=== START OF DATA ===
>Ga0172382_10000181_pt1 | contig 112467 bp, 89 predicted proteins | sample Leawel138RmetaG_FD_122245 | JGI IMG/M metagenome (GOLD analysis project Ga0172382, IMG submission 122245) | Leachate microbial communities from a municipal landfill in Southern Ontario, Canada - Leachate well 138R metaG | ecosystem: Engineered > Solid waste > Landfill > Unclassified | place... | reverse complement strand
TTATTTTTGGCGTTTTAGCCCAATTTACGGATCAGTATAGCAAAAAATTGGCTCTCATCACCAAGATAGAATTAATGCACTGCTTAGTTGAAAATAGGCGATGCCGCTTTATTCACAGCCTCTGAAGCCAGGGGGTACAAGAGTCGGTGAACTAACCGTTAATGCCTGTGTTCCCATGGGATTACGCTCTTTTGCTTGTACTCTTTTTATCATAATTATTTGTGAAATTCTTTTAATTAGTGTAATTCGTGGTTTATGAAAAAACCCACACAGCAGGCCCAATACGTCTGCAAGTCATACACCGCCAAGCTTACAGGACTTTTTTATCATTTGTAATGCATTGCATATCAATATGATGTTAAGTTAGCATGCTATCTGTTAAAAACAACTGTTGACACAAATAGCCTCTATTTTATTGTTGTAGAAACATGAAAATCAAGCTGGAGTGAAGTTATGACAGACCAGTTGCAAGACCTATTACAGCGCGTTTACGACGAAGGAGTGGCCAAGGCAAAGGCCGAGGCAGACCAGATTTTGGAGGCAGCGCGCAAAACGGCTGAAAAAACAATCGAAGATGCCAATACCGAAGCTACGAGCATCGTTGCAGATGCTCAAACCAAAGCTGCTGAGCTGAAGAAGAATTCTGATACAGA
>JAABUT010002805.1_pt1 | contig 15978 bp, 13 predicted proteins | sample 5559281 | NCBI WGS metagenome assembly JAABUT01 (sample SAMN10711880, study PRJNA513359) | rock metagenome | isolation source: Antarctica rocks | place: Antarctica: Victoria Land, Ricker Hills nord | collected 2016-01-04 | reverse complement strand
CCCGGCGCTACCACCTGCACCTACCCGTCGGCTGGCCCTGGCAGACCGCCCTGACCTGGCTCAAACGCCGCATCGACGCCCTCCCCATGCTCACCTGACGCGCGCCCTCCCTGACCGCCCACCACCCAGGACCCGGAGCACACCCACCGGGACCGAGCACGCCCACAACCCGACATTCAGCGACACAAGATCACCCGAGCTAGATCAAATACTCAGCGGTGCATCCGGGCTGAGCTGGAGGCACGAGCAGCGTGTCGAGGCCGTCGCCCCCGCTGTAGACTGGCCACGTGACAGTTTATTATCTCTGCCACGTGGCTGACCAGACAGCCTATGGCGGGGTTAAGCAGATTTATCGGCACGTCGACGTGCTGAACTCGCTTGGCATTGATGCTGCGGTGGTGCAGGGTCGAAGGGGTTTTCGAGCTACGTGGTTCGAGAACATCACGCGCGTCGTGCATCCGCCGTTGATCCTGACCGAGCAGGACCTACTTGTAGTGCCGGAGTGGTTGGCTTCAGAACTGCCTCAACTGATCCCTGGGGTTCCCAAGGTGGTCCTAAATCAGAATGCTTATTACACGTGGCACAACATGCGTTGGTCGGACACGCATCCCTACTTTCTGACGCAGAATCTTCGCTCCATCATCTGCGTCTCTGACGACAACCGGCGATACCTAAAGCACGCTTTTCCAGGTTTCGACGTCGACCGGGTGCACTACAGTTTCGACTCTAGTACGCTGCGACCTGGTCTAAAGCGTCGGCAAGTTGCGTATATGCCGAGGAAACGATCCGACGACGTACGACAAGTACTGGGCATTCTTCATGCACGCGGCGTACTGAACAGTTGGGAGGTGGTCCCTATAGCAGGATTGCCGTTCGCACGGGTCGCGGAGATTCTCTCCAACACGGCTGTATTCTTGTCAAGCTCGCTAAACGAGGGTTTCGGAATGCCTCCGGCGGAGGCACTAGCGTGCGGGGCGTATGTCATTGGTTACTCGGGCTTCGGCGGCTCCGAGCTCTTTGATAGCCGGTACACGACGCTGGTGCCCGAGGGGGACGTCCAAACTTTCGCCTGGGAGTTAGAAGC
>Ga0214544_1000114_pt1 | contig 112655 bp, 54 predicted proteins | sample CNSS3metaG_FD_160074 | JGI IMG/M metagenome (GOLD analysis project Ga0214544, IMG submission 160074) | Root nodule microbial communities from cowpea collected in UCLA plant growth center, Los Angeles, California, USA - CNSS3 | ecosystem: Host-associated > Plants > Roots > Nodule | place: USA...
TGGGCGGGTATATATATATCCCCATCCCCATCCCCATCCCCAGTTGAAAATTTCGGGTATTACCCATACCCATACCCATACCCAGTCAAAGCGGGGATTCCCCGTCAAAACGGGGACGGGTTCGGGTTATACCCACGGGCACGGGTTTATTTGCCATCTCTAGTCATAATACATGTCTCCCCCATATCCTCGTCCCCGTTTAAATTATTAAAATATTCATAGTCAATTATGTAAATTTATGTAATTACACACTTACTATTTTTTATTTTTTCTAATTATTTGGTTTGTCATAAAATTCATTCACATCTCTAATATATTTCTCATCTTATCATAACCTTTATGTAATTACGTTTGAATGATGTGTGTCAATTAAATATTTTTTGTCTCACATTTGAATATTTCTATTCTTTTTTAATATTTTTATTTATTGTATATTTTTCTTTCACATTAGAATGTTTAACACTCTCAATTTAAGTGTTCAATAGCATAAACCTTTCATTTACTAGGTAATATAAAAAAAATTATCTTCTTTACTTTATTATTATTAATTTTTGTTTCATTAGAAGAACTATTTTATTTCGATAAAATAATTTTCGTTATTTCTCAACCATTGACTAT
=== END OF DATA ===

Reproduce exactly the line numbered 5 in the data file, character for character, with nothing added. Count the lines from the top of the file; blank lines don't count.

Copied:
>Ga0214544_1000114_pt1 | contig 112655 bp, 54 predicted proteins | sample CNSS3metaG_FD_160074 | JGI IMG/M metagenome (GOLD analysis project Ga0214544, IMG submission 160074) | Root nodule microbial communities from cowpea collected in UCLA plant growth center, Los Angeles, California, USA - CNSS3 | ecosystem: Host-associated > Plants > Roots > Nodule | place: USA...